What did I learn: What makes Club Kozak such an interesting place to train at is that they mix the Combat Sambo together with both sportive and self-defense aspects of training. Coach Shewchuk is a licensed security professional  and you will often find him on patrol during community events in Verdun. The fact that he is working in the security field as well as coaching provides a great dynamic.

When we were working on knife defense this perspective shows. While disabling the attacker there were often times that the defender was placed in a superior position and able to do great harm. Because of Coach Shewchuk’s experience we were shown how use non-lethal force to restrain an attacker. It was this trade off that was fascinating to participate in. I worked on establishing my own security and once I had secured it ensuring that my opponent was restrained properly for their security. All too often I have seen people “freak out” on an opponent and carry a fight well beyond self-defense and into assault.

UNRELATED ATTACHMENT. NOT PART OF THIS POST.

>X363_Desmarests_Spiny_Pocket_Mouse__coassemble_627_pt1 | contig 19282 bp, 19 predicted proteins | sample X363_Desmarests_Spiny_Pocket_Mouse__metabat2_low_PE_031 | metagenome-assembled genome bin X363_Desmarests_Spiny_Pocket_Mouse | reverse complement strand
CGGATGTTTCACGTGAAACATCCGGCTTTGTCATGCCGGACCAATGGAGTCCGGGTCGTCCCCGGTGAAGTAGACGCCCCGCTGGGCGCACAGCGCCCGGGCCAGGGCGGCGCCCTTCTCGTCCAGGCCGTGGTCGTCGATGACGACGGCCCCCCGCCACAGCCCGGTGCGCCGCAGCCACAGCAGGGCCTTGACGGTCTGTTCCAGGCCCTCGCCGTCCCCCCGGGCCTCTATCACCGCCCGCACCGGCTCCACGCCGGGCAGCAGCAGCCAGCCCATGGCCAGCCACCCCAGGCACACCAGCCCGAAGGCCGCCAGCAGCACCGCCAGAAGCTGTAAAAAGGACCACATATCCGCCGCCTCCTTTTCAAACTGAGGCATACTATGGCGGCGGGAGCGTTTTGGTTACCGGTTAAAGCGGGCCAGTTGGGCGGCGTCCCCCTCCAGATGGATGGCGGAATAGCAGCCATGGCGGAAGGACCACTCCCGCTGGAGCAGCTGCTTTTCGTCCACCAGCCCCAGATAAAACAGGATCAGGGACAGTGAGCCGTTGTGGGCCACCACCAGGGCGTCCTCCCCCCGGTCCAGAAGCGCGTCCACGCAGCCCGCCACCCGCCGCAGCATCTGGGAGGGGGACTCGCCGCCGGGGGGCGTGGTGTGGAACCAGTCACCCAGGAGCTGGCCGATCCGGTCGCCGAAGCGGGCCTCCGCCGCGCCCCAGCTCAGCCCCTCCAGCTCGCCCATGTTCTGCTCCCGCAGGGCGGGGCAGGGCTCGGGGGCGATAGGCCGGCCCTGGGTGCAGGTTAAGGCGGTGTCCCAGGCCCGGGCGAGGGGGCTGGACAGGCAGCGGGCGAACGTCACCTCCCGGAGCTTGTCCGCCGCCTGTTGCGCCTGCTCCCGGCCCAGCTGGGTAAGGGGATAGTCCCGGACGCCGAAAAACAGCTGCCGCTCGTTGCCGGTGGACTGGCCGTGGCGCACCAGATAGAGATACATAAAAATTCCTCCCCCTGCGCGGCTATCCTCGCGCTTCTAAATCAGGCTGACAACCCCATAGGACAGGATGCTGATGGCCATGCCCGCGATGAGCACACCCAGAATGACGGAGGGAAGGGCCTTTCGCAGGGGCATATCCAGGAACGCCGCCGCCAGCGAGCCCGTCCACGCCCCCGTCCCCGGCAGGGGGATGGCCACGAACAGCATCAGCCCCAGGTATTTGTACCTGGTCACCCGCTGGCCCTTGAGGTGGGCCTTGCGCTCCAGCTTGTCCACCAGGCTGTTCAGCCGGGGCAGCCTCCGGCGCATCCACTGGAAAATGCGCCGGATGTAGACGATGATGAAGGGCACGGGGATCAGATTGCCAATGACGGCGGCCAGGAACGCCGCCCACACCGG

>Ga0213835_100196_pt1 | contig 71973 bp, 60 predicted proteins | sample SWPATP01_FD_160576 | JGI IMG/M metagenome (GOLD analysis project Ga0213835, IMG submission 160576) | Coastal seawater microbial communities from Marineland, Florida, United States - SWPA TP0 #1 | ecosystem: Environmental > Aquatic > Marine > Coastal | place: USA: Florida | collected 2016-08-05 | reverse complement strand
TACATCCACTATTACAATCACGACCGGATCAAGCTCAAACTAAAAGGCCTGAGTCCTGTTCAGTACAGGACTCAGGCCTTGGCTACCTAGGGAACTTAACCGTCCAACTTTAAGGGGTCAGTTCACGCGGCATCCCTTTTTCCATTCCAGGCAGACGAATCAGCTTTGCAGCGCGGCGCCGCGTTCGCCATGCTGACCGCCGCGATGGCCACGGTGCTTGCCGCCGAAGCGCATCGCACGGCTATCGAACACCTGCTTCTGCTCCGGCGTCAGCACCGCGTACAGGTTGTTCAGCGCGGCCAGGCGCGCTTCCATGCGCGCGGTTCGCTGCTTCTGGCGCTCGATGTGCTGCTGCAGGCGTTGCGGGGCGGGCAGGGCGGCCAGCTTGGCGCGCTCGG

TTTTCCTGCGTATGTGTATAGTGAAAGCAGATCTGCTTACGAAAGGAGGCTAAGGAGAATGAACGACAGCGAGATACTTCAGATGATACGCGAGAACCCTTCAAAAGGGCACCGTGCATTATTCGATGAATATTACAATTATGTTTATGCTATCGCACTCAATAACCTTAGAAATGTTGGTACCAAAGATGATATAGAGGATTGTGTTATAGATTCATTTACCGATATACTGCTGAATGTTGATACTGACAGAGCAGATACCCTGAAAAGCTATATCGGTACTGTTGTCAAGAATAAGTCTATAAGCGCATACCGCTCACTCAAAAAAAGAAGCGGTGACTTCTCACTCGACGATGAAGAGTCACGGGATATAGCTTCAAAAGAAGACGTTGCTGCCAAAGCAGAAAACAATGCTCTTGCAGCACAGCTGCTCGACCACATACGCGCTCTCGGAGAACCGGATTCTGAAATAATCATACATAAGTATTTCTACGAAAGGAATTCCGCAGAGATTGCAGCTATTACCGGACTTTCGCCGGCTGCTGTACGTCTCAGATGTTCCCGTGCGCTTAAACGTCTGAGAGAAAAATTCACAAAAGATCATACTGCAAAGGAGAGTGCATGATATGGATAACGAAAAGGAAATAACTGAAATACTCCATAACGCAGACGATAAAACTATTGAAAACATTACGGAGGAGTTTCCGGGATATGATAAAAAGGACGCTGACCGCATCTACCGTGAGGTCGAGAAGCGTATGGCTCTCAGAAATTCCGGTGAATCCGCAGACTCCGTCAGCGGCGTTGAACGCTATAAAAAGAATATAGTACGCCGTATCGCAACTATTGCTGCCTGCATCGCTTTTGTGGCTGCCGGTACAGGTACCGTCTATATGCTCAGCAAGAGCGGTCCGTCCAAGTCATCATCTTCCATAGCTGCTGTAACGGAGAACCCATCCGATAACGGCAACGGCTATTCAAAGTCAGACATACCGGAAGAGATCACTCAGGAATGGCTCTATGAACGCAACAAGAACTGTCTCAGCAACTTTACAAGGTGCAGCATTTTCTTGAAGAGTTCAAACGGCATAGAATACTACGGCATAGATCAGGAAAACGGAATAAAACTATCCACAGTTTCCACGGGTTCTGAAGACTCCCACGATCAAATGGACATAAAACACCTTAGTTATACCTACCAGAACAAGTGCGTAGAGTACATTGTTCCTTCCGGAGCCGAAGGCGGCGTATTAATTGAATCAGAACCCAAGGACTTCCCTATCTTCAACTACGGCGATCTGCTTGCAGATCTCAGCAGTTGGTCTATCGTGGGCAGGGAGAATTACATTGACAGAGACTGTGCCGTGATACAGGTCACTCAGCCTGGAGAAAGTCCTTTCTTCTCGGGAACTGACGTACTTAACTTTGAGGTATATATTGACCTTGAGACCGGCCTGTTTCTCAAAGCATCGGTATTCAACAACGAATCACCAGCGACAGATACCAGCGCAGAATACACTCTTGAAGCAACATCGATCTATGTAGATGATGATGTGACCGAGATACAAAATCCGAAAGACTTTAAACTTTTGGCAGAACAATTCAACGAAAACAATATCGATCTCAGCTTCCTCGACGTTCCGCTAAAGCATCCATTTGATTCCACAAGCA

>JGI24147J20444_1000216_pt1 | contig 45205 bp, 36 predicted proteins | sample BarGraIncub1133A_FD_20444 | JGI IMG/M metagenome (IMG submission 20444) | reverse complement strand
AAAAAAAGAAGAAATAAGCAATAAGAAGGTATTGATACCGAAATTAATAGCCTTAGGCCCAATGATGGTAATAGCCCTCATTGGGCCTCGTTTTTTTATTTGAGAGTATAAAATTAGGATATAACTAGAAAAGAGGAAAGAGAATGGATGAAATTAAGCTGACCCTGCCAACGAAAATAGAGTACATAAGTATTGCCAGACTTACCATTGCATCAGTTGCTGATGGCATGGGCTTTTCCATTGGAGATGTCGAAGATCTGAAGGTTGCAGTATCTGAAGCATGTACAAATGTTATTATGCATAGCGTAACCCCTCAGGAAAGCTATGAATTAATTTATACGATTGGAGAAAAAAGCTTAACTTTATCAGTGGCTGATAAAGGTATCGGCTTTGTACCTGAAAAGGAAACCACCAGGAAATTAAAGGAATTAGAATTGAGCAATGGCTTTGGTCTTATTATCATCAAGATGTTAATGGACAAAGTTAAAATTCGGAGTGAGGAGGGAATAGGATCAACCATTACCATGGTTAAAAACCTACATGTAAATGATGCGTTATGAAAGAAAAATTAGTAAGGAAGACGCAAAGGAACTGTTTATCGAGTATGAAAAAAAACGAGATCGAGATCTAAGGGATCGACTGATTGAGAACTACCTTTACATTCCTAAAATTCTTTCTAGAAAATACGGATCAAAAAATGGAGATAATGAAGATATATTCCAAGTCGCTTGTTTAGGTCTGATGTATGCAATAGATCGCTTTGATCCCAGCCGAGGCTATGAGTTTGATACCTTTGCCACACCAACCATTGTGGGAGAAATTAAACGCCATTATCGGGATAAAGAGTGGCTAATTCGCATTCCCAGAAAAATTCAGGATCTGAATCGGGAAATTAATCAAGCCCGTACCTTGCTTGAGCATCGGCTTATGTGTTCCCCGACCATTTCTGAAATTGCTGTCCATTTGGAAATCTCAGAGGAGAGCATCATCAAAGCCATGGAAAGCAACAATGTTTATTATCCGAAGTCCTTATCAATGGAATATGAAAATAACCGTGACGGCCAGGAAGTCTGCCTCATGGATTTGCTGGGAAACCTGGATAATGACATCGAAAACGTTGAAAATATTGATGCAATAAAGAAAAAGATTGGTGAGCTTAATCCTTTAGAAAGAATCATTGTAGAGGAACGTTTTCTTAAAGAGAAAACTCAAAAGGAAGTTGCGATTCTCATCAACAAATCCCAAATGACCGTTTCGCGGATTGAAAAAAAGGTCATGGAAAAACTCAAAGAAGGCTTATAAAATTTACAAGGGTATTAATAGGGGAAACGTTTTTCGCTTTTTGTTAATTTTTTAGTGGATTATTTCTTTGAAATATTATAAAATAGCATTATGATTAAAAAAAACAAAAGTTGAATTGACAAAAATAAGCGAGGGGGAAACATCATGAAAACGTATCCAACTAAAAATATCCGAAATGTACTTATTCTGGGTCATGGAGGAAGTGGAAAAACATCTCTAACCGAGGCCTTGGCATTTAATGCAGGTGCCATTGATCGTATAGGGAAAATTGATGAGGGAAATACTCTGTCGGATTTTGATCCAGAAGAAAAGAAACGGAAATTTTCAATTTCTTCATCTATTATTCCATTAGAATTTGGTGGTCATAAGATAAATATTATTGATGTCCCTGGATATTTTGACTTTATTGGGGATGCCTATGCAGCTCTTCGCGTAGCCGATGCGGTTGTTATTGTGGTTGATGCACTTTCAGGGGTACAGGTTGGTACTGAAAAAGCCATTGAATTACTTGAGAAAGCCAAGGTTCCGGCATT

Coach Shewchuk tosses me around and restrains me to remove my knife.

Travelling the world and getting stay in so many different locations I have had the privilege to train with many different people. As such, I have noticed that self-defense is far from a global standard. Rather it is broken down into smaller regional standards that make sense within their own context. For instance, I have friend that teaches “Conceal & Carry” in Illinois. In Montreal carrying a collapsing baton requires security professionals to have a permit.

Why I like training with Coach Shewchuk is that he intimately knows the regional laws and “rules of engagement.” The movements that we did were done with an example as to why we were executing them. This greatly aids the learning process. Often I hear people question an instructor only to be told that “this is the way we have always done it” failing to account for local laws and the changing times.

Start of a grappling session with friends.